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When I asked them why they didn't wear the beautiful and colorful costume like the kids in Sapa town. They said that those kids were Hmong Hoa people while they were Black Hmong. They also told me the differences between these two ethnic groups and their traditional costumes. Not to mention that normally people here in the village didn’t dress up beautifully like people in the town, because they still needed to work, farm, etc.. and that costume was for special occasions only.

I suddenly thought of the good-looking kids in the town that always followed tourists to ask for tips, and felt like these three little kids were so much sincere, plain and innocent. They were helping family by selling things to tourist but they didn't ask me to buy a thing since the moment we met. They stuck with me for the stories of the urban life I had told them and wanted to tour me around without asking for money just to hear some more. How adorable.


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When in the homestay, the houses and the view around were somewhat similar to other villages in Vietnam, but the further I went, the more authentic experience and the richer cultural identity I could feel. The locals lived in cottages which were very basic dwellings surrounded by rice terraces and hilly mountains. Hmong kids were running around the house and get themselves spattered with mud. They looked innocent and happy with what they had. The dogs were barking loudly all the way we go and the kids running to us to keep the dogs away from us. I couldn't help but enjoy the vibes so much. Like being brought into very real local life to have an insight of the indigenous culture.


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It was so interesting to learn about their culture while trekking and observing the breathtaking view. They told me a custom of Hmong people that the man was allowed to kidnap a woman if he wanted to make her his wife. And the woman would be locked in the man’s house for 3 days before being released to go home. Then the woman can decide to be his wife, otherwise, reject him by giving him a shirt. However, rejecting a man could ruin her life with bad talk of people and the previous kidnapping would make it harder for her to marry someone else later on.

Speaking of marriage, when I ask them not to let themself being kidnapped, ask them to study harder, to be well educated and have a better life, they told me that they would not have a chance to go to high school. They would just finish middle school and then drop out as their parents couldn’t afford the tuition fees and they need more labor for farming. I asked what they would do then, they said they would sell things for tourists, and farm to support family, and ... get married. Yes. They were talking about marriage at the age of 14 and said that it was a normal thing here. I was weighed down by the thought of these little girls were going to get married about a year later.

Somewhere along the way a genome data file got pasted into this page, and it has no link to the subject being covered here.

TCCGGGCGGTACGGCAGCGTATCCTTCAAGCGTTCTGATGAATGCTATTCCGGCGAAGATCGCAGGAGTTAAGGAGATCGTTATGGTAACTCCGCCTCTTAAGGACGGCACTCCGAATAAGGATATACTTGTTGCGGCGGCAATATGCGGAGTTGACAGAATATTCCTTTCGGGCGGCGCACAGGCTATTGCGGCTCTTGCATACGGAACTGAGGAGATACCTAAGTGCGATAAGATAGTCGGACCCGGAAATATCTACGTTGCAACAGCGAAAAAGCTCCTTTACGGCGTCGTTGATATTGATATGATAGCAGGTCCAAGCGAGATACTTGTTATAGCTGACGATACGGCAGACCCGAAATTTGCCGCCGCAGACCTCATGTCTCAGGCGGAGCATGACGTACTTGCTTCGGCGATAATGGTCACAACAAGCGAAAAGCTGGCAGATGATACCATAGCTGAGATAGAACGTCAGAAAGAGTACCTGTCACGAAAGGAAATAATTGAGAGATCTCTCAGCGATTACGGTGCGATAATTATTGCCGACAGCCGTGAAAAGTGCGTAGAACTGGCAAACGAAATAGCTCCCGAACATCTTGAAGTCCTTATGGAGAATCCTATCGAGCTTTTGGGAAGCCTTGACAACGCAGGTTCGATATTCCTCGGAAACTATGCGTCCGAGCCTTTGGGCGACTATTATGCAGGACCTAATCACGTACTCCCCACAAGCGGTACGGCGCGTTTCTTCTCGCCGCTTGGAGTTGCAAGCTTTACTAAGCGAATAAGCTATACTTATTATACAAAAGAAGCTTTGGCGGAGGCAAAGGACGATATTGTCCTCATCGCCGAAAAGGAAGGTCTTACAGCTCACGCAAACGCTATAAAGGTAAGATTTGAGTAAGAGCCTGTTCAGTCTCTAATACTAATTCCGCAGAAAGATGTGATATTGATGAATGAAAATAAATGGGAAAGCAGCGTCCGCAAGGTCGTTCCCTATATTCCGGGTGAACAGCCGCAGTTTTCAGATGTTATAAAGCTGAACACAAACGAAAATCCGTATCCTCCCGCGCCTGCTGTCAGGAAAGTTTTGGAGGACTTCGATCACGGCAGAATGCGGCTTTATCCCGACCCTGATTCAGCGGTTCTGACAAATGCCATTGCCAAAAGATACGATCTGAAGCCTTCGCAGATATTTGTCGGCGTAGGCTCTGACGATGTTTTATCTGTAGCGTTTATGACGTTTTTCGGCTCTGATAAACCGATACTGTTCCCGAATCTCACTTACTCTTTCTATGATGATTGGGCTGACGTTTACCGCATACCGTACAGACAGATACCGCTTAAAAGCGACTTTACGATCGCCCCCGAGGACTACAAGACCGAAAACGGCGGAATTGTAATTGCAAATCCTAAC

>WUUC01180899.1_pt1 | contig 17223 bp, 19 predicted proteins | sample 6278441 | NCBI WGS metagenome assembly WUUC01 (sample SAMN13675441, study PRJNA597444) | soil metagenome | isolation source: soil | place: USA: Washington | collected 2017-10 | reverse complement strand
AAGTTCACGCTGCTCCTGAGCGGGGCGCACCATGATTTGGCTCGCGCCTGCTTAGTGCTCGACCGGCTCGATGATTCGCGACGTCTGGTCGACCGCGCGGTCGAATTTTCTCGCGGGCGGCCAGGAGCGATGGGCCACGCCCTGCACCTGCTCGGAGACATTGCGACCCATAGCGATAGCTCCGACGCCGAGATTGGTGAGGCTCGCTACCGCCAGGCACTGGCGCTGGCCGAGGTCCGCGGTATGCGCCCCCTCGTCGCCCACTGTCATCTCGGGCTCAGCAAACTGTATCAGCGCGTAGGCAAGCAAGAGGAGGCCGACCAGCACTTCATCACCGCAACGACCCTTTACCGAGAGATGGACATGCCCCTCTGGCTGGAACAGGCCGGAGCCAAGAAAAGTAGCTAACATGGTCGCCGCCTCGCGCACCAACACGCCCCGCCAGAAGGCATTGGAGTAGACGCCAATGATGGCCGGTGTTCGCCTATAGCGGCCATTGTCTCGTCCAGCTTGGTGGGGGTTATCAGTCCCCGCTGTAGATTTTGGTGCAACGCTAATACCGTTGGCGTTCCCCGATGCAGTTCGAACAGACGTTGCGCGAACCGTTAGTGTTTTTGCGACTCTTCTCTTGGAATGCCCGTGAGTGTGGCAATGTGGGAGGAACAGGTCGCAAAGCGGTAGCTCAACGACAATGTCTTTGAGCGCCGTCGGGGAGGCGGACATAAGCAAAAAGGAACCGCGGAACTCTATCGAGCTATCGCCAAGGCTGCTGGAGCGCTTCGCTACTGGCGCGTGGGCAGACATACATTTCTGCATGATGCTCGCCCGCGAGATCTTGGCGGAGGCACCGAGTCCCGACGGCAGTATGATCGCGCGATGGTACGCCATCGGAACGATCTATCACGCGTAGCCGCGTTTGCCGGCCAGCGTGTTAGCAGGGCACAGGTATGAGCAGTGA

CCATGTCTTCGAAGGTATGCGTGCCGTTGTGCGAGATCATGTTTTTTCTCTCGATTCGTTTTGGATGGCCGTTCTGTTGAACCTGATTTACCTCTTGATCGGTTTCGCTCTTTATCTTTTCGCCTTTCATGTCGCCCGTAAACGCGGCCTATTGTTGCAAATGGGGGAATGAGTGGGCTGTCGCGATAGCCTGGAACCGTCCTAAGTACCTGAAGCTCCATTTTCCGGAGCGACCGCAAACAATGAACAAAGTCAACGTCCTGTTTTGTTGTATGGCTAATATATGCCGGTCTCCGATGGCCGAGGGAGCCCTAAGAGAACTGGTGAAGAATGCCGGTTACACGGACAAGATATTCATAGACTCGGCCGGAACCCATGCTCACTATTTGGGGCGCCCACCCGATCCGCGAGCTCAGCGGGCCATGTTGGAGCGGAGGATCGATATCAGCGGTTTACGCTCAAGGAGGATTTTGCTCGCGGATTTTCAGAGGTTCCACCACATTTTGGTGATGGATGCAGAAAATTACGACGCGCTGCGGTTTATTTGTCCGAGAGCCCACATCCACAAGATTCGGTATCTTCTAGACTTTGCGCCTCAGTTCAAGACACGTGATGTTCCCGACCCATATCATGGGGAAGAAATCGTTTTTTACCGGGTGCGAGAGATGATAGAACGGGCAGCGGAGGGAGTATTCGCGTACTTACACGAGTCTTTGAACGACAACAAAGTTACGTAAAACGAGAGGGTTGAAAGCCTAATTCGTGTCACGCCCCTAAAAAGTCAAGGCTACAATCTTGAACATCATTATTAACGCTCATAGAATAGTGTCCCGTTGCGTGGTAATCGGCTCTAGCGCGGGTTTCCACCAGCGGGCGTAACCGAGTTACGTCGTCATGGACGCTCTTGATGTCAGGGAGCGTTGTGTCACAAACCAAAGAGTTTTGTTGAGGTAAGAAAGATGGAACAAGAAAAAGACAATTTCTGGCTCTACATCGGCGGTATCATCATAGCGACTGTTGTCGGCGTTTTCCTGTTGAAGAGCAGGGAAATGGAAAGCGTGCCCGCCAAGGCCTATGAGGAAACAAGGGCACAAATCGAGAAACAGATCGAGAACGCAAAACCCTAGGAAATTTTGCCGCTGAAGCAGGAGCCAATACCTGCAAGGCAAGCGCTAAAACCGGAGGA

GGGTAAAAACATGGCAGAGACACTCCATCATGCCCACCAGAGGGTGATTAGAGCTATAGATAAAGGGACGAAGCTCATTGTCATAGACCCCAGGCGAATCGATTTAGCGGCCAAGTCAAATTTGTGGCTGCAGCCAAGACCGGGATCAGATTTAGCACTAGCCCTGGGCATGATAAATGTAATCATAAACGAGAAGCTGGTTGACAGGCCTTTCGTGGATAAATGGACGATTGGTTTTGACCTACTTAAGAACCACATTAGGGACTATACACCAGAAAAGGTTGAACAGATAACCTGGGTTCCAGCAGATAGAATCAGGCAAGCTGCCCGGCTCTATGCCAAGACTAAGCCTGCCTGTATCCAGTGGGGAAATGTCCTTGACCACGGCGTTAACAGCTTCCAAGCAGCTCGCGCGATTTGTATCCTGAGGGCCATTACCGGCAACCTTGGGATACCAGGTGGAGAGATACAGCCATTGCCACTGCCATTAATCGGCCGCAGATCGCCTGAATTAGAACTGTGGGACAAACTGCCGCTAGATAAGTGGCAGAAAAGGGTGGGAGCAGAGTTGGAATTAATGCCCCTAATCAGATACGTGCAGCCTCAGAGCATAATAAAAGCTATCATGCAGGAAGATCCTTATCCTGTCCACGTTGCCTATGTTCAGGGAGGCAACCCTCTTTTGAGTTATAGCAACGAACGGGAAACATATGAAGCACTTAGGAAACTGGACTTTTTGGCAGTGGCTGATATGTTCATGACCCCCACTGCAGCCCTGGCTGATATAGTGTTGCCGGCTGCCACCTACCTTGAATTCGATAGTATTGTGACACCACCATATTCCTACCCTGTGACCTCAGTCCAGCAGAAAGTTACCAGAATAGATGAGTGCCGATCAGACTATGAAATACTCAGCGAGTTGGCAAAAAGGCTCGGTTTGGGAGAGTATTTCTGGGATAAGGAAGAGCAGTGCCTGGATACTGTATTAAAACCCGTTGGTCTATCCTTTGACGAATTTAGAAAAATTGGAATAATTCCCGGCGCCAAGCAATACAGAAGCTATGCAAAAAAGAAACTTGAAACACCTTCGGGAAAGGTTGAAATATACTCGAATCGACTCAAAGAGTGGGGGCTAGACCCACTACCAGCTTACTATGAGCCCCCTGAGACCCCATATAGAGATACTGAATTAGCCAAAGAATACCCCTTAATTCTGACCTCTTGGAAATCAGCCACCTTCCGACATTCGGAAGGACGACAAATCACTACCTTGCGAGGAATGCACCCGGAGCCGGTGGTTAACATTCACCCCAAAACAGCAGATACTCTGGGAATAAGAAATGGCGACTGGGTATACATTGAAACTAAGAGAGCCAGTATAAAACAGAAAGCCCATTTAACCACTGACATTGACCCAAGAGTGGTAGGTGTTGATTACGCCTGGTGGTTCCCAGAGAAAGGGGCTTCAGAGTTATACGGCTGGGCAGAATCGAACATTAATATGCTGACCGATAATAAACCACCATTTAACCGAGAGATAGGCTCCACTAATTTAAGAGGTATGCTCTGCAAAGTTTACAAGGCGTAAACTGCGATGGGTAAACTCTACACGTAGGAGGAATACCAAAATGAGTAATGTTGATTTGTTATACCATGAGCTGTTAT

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Khu’s house and her siblings


I visited Khu’s house - one of the three. The house located deeply in the jungle. I met her mom and her siblings. Khu toured me inside and out, told me what these things were for. I could feel the poverty as there was almost nothing valuable in the house. The kids surrounded me, smiled with me even though they didn't understand what I said, as they had their own language, Hmong language, and they were too little to learn Vietnamese. They made a heart from the grass and gave to me as a gift. Aw. My heart was melted.


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Peach blossoms were blooming all the way going to the house of the other girls. I passed by their places but didn't have time to go inside as I was late for the check out time.


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After more than 3 hours of trekking, they brought me to the initial place - my homestay. They didn't ask me for anything, but I took them to the store and asked them to take anything they want. They hesitated and just took a snack, then I bought three big packages of snacks for each of them and some things more for the kids at home. They were so happy. And so was I.


The place that I'm definitely gonna come back

Not like any tour that I had taken, this tailor-made trekking tour was far more than what I had expected and definitely my greatest experience so far. It was so real, so authentic and a lot of fun. The picturesque views, the fascinating stories told by the kids, the nice ethnic people I met,... sure that I will not forget all that anytime soon.


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It was so hard for me to say goodbye to them. I love this place so much and I made a promise to come back here in the rice harvest. And the 3 little girls will still be my tour guides. They also gave me their words that they will not marry so soon, at least until I come back.

Let's see each other again!


Ta Van Village: